The men and women of Alvin Ailey American Dance Theater are athletic, disciplined, and above all charismatic performers, which makes Paul Taylor’s Arden Court the perfect vehicle for them. The energetic 1981 work for nine dancers — set to selections by baroque composer William Boyce — entered the Ailey repertory at the start of this season, and on Sunday it opened a program that included choreography by Robert Battle (the company’s new artistic director) and Judith Jamison (his immediate predecessor). I hope the result of the Taylor experiment encourages Battle to consider other modern classics to show off his dancers.
Most of Arden Court‘s choreography is for its six men, and these dances are equal parts courtly and casual. The dancers spring into huge jumps, somersault off one another’s backs, and take oversized strides as they cross the stage, but always with politeness and grace. These exhilarating passages are punctuated by playful duets. In the first, Rachael McLaren jumps off Glenn Allen Sims’s thigh as he does a plié and throws herself onto his back, yet he continues dancing slowly and introspectively as if unaware of her. She scurries underneath his leg as it’s lifted into arabesque, and still he ignores her presence. Her perseverance happily pays off, though: The duet ends with a sudden embrace, and McLaren and Sims finally look squarely into each other’s eyes. The entire cast of this Arden Court is excellent, but it’s the men who truly shine. (The casting also gives Taylor’s wit an extra edge: When the men line up side by side to form a kind of chain-link fence, it’s Michael Francis McBride — the only white dancer — who humorously stands on his hands.) The male contingent makes its exit with a series of leaps, and by this time we’re soaring with them.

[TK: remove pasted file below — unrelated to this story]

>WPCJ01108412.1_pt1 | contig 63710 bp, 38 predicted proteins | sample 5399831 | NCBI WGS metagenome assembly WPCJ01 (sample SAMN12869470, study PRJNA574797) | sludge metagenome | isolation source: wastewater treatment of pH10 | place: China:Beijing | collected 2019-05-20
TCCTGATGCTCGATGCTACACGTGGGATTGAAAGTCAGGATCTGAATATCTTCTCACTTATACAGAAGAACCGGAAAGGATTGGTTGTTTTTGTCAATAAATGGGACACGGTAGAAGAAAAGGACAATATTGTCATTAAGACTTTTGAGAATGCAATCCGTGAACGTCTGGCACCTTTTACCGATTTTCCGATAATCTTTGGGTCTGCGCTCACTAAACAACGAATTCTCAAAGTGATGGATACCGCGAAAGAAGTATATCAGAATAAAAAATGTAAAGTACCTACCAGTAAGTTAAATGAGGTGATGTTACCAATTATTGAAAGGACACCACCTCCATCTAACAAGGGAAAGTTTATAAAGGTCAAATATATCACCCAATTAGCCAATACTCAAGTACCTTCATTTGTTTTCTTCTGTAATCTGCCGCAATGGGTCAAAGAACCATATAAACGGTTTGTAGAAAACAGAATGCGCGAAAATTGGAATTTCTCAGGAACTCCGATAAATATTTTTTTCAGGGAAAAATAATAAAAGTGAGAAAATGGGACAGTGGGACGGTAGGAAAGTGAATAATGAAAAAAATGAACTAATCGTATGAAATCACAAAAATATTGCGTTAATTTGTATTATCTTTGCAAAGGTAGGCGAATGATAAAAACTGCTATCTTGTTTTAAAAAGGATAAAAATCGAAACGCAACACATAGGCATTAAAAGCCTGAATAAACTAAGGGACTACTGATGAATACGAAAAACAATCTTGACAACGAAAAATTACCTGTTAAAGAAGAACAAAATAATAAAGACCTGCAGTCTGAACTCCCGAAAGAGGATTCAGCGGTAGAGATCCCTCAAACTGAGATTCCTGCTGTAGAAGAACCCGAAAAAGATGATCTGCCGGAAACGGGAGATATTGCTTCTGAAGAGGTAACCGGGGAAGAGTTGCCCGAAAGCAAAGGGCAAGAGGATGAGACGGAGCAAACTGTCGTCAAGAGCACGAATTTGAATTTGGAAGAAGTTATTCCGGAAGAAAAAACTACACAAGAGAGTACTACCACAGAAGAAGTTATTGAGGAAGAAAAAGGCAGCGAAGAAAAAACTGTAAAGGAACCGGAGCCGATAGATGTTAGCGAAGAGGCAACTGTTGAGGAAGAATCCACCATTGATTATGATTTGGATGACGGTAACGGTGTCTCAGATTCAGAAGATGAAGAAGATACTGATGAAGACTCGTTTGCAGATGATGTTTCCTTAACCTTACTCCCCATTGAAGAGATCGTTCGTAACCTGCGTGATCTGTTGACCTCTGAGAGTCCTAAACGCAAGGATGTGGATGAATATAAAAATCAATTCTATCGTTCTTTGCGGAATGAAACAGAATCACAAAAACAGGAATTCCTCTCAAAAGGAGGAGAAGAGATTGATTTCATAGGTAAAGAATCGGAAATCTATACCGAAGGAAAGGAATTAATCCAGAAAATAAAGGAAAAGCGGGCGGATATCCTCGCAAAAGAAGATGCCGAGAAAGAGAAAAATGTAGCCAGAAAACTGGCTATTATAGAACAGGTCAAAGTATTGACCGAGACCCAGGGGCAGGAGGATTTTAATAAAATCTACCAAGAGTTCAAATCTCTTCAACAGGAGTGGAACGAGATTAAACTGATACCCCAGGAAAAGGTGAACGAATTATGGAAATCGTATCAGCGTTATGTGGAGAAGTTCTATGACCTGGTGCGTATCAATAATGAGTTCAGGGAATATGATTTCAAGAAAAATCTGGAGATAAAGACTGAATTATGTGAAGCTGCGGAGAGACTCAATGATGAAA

Less successful were the two works that followed. Urban Folk Dance, a 1990 work by Ulysses Dove, attempts to capture “the complexity of modern relationships,” but it immediately descends into melodrama. The choreography, a game of break up and make up for two couples, has the dancers violently pulling each other across tables, waving their arms histrionically, and burning off steam only through pirouettes. The dance proves the old adage that love doesn’t always come easily, but it stops there. Sillier still was Battle’s own The Hunt, a hypermasculine work that shows six men preparing for the kill, completing it, and celebrating it raucously. Mia McSwain’s costumes – long black skirts with red lining — move beautifully as the men leap and twist, and the steps often pack a visceral thrill, but the choreography’s relationship to its percussive score is disappointingly simple. Jumps, turns of the neck, and the flexing of muscles always coincide with the steady beat. It bears an unfortunate resemblance at times to an aerobics routine.
The evening’s finale was Love Stories, a triptych that looks at the past and future of the company. The first part, choreographed by Jamison, includes a solo for Alicia Graf Mack set to Stevie Wonder’s “If It’s Magic.” And magic it is: Dressed in red rehearsal gear, Mack stretches her long legs into the air and poses with innocent joy. The second section, by hip-hop pioneer Renee Harris, explodes with rhythm: The cast break-dances, wiggles their hips, and thrust their pelvises, always pushing the limit. Last comes Battle’s choreography, which is modern in style but just as exciting. It ends with a party, the dancers standing in a circle and holding hands as they hop gleefully. The structure of Love Stories is difficult to follow, and it can be nauseatingly nostalgic at times — recordings of Ailey’s voice are played, and one of his quotes is projected on the wall — but it was an excellent showcase for this group’s versatility and enthusiasm. In Love Stories — as in Arden Court — they remind us why we love dancing.